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Virtual Show and Tell Just what the title says it is.

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Old August 5th, 2018, 03:13 AM   #1
Danielle Duperreault
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Default Caucasian prayer rug

I’ve enjoyed reading through the past few weeks of turkotek posts. I particularly loved seeing everyone’s amazing caucasians, ersaris, melases, baluchs, khamsehs (it is beautiful, Phil), etc … Also Joy, we should talk.

I found this rug in a small shop yesterday. I know this is some sort of Caucasian prayer rug. Based on design elements alone, I would guess either Kazak or Fachralo. In terms of handle, the rug does not flop like a blanket, but it is still fairly floppy-----a sort of stiff-feeling floppy. This might be due to the rug being absolutely filthy. Here are some stats:

Size: 36 inches X 54 inches
kpsi: around 10 X 10
wefts: wool, some pale blue and some white
warps: uhmm … ?
selvedges: Two blue and two brown/black (I think)
pile: very low

I would also like to be able to date this rug but based on design alone it could have been produced anytime between 1880 and 1980, which isn’t helpful. How do I go about determining an at least solid approximate date using this rug as an example? What structural elements do I need to focus on? I've done more reading, I've been to auctions, I've felt-up a whole slew of rugs, and now I would like to be less stupid. Any suggestions or insights would again be greatly appreciated.







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Old August 5th, 2018, 03:31 AM   #2
Steve Price
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Hi Danielle

The design is Fachralo Kazak, but I don't think that's where it was made. Here's why.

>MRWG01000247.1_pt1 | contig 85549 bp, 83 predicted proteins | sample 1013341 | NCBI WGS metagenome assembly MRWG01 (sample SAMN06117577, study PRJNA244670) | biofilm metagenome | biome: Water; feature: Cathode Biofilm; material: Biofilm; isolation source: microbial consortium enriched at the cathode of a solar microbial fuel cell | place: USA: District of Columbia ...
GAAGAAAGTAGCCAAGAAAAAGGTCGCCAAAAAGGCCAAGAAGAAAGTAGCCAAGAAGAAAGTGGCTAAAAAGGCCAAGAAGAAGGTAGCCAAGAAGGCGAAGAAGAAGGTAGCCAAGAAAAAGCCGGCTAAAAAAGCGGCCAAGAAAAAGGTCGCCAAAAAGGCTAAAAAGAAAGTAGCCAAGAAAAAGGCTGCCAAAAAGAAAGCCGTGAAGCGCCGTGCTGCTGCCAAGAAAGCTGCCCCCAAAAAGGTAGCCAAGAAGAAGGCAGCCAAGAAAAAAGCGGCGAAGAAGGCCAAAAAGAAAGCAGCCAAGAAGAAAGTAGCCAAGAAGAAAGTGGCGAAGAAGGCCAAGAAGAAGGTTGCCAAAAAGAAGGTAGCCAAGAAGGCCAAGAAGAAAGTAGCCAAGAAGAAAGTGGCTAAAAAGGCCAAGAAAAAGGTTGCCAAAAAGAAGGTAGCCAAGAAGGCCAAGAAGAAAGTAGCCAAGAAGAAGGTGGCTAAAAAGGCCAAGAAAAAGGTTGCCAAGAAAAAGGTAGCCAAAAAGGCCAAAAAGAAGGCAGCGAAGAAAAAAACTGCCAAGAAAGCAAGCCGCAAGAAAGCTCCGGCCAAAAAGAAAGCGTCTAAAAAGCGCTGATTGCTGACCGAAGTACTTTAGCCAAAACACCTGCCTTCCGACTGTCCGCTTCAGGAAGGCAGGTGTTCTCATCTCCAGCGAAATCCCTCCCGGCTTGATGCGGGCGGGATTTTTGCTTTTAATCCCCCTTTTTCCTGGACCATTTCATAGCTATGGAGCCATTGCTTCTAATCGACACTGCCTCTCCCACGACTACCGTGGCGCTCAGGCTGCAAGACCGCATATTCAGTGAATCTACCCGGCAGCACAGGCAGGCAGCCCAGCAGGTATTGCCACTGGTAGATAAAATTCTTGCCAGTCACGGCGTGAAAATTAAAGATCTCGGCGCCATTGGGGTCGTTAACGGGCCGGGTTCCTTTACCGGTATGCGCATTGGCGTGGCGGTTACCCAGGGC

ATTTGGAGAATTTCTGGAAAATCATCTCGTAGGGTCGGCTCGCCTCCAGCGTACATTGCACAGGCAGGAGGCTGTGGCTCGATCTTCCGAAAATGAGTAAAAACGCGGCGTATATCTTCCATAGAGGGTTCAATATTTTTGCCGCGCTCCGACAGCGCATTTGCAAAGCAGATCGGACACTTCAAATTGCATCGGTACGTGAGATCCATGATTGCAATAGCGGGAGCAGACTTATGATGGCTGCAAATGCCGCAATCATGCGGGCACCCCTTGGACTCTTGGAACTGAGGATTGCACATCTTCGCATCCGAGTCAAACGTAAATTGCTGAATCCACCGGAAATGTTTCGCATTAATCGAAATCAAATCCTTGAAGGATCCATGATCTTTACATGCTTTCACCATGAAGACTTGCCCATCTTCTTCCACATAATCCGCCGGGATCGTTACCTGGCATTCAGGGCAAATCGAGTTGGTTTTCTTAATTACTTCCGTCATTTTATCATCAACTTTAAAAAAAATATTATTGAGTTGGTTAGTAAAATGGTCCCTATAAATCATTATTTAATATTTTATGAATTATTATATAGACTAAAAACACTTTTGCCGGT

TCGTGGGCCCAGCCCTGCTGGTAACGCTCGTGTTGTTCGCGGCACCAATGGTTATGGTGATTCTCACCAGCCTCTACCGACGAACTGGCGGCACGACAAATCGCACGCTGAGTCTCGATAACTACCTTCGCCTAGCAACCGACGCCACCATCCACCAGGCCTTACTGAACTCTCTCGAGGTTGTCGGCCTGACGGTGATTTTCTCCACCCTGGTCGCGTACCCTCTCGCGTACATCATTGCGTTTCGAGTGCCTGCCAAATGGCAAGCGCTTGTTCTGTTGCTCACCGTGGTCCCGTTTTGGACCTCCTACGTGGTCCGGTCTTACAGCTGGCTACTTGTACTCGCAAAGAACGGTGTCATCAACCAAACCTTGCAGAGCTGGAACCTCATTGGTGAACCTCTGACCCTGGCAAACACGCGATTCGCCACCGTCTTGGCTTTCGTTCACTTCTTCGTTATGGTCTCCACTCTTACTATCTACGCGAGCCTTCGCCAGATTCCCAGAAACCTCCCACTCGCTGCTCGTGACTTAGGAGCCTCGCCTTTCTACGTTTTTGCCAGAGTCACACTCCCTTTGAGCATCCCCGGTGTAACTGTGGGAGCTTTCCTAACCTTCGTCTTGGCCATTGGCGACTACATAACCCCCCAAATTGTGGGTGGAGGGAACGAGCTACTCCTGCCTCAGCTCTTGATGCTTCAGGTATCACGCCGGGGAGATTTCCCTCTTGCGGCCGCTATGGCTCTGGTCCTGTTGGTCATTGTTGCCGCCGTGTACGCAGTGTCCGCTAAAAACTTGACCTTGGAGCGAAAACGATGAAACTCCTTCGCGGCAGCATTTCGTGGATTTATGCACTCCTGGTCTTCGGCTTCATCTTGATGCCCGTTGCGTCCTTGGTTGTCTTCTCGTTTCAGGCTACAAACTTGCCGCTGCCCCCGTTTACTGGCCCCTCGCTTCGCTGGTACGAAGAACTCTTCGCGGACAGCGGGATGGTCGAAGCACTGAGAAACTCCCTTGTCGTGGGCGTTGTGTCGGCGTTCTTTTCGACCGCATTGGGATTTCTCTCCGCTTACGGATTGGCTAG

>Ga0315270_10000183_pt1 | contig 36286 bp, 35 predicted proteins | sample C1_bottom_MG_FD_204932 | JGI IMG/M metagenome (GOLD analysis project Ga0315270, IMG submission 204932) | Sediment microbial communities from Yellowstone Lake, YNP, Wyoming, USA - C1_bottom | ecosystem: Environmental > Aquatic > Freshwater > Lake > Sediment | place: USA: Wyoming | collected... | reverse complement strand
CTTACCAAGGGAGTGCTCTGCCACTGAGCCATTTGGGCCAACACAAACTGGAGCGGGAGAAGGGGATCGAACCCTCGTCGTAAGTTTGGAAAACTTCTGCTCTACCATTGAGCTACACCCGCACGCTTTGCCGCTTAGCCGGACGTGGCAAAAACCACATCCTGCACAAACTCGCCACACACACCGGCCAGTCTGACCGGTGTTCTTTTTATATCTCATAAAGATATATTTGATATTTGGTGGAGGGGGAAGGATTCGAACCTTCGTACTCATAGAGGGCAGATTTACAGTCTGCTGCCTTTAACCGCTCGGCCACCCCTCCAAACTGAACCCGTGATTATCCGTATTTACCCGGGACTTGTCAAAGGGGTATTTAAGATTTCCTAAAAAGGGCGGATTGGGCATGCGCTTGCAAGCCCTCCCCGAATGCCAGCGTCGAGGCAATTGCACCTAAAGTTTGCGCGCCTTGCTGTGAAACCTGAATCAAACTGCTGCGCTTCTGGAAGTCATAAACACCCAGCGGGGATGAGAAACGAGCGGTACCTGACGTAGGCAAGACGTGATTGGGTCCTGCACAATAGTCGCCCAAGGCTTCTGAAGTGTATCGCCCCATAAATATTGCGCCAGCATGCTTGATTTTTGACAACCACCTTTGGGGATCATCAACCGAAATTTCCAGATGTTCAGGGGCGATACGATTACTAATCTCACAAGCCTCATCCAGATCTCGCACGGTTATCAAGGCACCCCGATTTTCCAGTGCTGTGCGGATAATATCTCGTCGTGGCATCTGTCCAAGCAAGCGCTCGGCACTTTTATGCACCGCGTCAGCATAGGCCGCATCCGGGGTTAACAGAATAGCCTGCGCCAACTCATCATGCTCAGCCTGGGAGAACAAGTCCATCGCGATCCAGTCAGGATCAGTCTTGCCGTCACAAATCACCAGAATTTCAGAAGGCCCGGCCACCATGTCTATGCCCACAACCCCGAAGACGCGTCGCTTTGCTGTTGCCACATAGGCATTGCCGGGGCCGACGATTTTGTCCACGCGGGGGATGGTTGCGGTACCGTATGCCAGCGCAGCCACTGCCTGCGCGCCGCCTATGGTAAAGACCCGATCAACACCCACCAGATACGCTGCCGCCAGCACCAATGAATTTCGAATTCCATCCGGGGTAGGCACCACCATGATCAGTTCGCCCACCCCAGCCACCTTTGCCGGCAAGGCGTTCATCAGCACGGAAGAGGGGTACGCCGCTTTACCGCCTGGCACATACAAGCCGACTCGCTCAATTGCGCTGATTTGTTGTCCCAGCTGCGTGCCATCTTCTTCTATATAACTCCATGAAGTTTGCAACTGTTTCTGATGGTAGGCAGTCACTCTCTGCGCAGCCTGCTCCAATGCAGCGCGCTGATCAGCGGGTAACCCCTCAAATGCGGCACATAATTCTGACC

1. The knots are deeply depressed. You can tell that from looking at the back. Each knot goes around two warps, but notice that only one warp per knot is visible from the back. This is easy to see in the third and fifth photos. The other warp (with the second loop of the knot around it) is hidden because it isn't in the same plane as those that are visible on the back.
2. The colors are much too pale to be characteristic of a Fachralo or any other kind of Kazak. Since they're the same on the front and back, that's unlikely to be the result of fading due to light exposure.

My best guess is that it was made in China or Pakistan, probably mid-20th century.

I hope this is useful.

Steve Price
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Old August 5th, 2018, 03:59 AM   #3
Danielle Duperreault
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Actually Steve, that is extremely helpful. It explains everything that seemed odd about this rug: the spongy pile, the odd colours, and how it feels. I had no idea they were making copies of these so far East so early on. I would like to read a book that focuses on this type of 20th century rug production. Is there one?
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Old August 5th, 2018, 05:02 AM   #4
Rich Larkin
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Hi Danielle,

I have seen a few of just this type of Caucasian prayer rug over the years. As Steve has aptly described, in structure and palette, they are not like the older Caucasian rugs they are trying to imitate. I used to take them for Soviet era Caucasians fostered by the authorities, but woven by people who did not have a direct connection back to the tradition of the earlier rugs of the nineteenth and earlier twentieth centuries. It is possible experienced pickers and dealers supplied me with this information as to the rugs' provenance. I am not sure about that at this point. I don't know of any literature oriented to these particular rugs.

Rich
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Old August 5th, 2018, 08:45 AM   #5
Phil Bell
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Danielle,

I used to have a very similiar rug, amazingly it was the one I referenced yesterday. Amazing because I have had very few rugs really and this one is quite unusual. Mine was cotton warp and weft, yours look like it has a cotton warp. The dimensions are similiar and the border design identical, it looks like the knot is asymmetrical as was mine.